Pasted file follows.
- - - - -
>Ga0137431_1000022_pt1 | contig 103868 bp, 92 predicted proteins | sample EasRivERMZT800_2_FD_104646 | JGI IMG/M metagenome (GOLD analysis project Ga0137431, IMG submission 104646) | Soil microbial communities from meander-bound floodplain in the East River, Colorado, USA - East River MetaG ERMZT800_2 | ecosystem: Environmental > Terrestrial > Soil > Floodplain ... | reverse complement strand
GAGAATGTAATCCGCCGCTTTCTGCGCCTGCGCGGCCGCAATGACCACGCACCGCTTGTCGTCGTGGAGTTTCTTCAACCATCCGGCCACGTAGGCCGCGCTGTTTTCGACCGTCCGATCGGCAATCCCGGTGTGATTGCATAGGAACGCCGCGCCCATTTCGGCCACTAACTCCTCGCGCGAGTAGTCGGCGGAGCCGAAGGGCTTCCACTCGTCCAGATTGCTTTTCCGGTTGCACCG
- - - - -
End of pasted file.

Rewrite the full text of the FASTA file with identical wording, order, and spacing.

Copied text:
>Ga0137431_1000022_pt1 | contig 103868 bp, 92 predicted proteins | sample EasRivERMZT800_2_FD_104646 | JGI IMG/M metagenome (GOLD analysis project Ga0137431, IMG submission 104646) | Soil microbial communities from meander-bound floodplain in the East River, Colorado, USA - East River MetaG ERMZT800_2 | ecosystem: Environmental > Terrestrial > Soil > Floodplain ... | reverse complement strand
GAGAATGTAATCCGCCGCTTTCTGCGCCTGCGCGGCCGCAATGACCACGCACCGCTTGTCGTCGTGGAGTTTCTTCAACCATCCGGCCACGTAGGCCGCGCTGTTTTCGACCGTCCGATCGGCAATCCCGGTGTGATTGCATAGGAACGCCGCGCCCATTTCGGCCACTAACTCCTCGCGCGAGTAGTCGGCGGAGCCGAAGGGCTTCCACTCGTCCAGATTGCTTTTCCGGTTGCACCG